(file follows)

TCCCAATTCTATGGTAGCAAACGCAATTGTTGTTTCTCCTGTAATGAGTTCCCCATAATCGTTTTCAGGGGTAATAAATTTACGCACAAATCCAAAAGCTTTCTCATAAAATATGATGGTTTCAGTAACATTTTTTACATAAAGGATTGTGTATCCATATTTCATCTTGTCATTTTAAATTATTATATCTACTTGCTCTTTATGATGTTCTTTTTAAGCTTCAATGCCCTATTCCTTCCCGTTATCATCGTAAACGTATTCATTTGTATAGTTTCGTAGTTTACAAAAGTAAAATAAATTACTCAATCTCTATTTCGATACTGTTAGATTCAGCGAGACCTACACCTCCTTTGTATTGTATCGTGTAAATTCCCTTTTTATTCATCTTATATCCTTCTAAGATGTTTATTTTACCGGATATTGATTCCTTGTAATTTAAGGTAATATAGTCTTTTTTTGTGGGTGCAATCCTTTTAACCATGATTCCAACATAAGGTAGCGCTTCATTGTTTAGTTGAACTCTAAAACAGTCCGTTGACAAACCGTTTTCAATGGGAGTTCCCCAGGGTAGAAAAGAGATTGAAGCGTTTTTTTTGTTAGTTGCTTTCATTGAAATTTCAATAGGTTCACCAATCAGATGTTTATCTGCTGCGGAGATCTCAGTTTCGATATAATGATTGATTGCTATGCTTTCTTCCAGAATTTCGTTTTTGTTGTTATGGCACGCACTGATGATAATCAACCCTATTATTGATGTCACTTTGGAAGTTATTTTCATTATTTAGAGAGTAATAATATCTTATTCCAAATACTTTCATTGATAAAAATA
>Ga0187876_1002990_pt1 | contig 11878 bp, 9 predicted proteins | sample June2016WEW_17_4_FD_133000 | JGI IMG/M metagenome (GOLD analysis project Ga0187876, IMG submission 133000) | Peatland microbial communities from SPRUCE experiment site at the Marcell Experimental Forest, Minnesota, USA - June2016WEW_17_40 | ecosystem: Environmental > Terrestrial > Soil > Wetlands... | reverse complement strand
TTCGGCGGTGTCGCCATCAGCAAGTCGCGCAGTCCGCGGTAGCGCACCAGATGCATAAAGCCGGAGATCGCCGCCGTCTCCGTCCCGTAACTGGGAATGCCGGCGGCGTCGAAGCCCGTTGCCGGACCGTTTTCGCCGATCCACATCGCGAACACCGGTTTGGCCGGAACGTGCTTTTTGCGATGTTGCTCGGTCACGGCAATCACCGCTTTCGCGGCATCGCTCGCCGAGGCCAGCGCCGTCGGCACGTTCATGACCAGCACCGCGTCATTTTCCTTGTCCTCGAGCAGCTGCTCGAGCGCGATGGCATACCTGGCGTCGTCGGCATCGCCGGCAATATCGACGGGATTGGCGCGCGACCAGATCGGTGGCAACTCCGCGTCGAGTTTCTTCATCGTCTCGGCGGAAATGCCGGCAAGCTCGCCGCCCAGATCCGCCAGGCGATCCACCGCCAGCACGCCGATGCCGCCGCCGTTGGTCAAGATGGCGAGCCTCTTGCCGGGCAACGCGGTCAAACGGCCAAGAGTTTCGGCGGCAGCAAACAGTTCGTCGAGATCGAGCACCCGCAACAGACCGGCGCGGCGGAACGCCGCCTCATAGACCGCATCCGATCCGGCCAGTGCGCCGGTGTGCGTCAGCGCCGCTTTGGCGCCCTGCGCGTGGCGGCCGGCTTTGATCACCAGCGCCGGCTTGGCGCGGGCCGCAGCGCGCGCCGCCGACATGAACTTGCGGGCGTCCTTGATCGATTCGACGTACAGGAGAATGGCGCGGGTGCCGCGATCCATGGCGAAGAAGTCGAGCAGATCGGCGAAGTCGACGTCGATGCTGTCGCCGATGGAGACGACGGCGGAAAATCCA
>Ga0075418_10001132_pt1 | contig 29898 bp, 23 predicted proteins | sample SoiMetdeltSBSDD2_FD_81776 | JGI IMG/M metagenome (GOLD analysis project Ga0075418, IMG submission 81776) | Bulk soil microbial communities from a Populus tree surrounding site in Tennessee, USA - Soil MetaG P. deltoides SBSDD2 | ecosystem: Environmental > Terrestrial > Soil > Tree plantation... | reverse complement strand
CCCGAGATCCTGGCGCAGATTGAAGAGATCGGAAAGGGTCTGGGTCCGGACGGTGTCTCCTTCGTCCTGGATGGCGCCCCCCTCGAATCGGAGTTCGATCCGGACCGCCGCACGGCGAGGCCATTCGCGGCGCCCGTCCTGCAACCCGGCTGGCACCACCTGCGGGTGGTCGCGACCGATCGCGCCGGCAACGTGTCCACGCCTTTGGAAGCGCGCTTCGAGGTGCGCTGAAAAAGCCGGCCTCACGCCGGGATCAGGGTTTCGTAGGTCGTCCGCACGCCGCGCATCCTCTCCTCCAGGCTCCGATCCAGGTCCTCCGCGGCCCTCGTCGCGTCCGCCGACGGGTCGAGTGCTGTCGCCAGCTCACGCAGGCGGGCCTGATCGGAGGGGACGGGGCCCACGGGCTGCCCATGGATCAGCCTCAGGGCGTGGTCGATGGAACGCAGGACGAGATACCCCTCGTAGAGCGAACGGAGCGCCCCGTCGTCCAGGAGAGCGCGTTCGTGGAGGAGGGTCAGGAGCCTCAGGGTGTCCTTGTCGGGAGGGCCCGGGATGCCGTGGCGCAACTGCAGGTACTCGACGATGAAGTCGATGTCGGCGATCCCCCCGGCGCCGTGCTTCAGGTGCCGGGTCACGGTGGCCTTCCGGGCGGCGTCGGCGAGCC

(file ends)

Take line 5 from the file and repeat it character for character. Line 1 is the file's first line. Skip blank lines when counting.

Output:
CCCGAGATCCTGGCGCAGATTGAAGAGATCGGAAAGGGTCTGGGTCCGGACGGTGTCTCCTTCGTCCTGGATGGCGCCCCCCTCGAATCGGAGTTCGATCCGGACCGCCGCACGGCGAGGCCATTCGCGGCGCCCGTCCTGCAACCCGGCTGGCACCACCTGCGGGTGGTCGCGACCGATCGCGCCGGCAACGTGTCCACGCCTTTGGAAGCGCGCTTCGAGGTGCGCTGAAAAAGCCGGCCTCACGCCGGGATCAGGGTTTCGTAGGTCGTCCGCACGCCGCGCATCCTCTCCTCCAGGCTCCGATCCAGGTCCTCCGCGGCCCTCGTCGCGTCCGCCGACGGGTCGAGTGCTGTCGCCAGCTCACGCAGGCGGGCCTGATCGGAGGGGACGGGGCCCACGGGCTGCCCATGGATCAGCCTCAGGGCGTGGTCGATGGAACGCAGGACGAGATACCCCTCGTAGAGCGAACGGAGCGCCCCGTCGTCCAGGAGAGCGCGTTCGTGGAGGAGGGTCAGGAGCCTCAGGGTGTCCTTGTCGGGAGGGCCCGGGATGCCGTGGCGCAACTGCAGGTACTCGACGATGAAGTCGATGTCGGCGATCCCCCCGGCGCCGTGCTTCAGGTGCCGGGTCACGGTGGCCTTCCGGGCGGCGTCGGCGAGCC